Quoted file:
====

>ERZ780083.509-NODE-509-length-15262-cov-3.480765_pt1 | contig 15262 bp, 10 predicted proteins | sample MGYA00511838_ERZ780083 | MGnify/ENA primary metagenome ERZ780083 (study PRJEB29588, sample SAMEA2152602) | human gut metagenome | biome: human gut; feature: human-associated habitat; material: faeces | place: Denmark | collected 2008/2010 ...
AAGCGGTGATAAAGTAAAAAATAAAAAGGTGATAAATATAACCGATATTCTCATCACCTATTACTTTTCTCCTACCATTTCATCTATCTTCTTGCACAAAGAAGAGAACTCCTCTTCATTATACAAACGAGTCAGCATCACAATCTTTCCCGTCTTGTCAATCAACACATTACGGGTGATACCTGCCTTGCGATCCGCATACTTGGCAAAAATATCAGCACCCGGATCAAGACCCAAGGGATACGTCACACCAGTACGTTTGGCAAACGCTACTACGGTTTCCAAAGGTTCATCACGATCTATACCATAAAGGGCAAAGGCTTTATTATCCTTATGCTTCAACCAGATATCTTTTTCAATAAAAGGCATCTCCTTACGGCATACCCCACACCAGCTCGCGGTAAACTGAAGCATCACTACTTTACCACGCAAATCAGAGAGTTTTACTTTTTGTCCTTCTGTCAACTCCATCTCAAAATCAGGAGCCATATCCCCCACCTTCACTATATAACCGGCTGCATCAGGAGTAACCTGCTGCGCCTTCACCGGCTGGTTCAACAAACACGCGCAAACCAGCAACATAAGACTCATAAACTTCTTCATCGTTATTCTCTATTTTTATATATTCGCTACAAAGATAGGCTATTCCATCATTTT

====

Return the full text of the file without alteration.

>ERZ780083.509-NODE-509-length-15262-cov-3.480765_pt1 | contig 15262 bp, 10 predicted proteins | sample MGYA00511838_ERZ780083 | MGnify/ENA primary metagenome ERZ780083 (study PRJEB29588, sample SAMEA2152602) | human gut metagenome | biome: human gut; feature: human-associated habitat; material: faeces | place: Denmark | collected 2008/2010 ...
AAGCGGTGATAAAGTAAAAAATAAAAAGGTGATAAATATAACCGATATTCTCATCACCTATTACTTTTCTCCTACCATTTCATCTATCTTCTTGCACAAAGAAGAGAACTCCTCTTCATTATACAAACGAGTCAGCATCACAATCTTTCCCGTCTTGTCAATCAACACATTACGGGTGATACCTGCCTTGCGATCCGCATACTTGGCAAAAATATCAGCACCCGGATCAAGACCCAAGGGATACGTCACACCAGTACGTTTGGCAAACGCTACTACGGTTTCCAAAGGTTCATCACGATCTATACCATAAAGGGCAAAGGCTTTATTATCCTTATGCTTCAACCAGATATCTTTTTCAATAAAAGGCATCTCCTTACGGCATACCCCACACCAGCTCGCGGTAAACTGAAGCATCACTACTTTACCACGCAAATCAGAGAGTTTTACTTTTTGTCCTTCTGTCAACTCCATCTCAAAATCAGGAGCCATATCCCCCACCTTCACTATATAACCGGCTGCATCAGGAGTAACCTGCTGCGCCTTCACCGGCTGGTTCAACAAACACGCGCAAACCAGCAACATAAGACTCATAAACTTCTTCATCGTTATTCTCTATTTTTATATATTCGCTACAAAGATAGGCTATTCCATCATTTT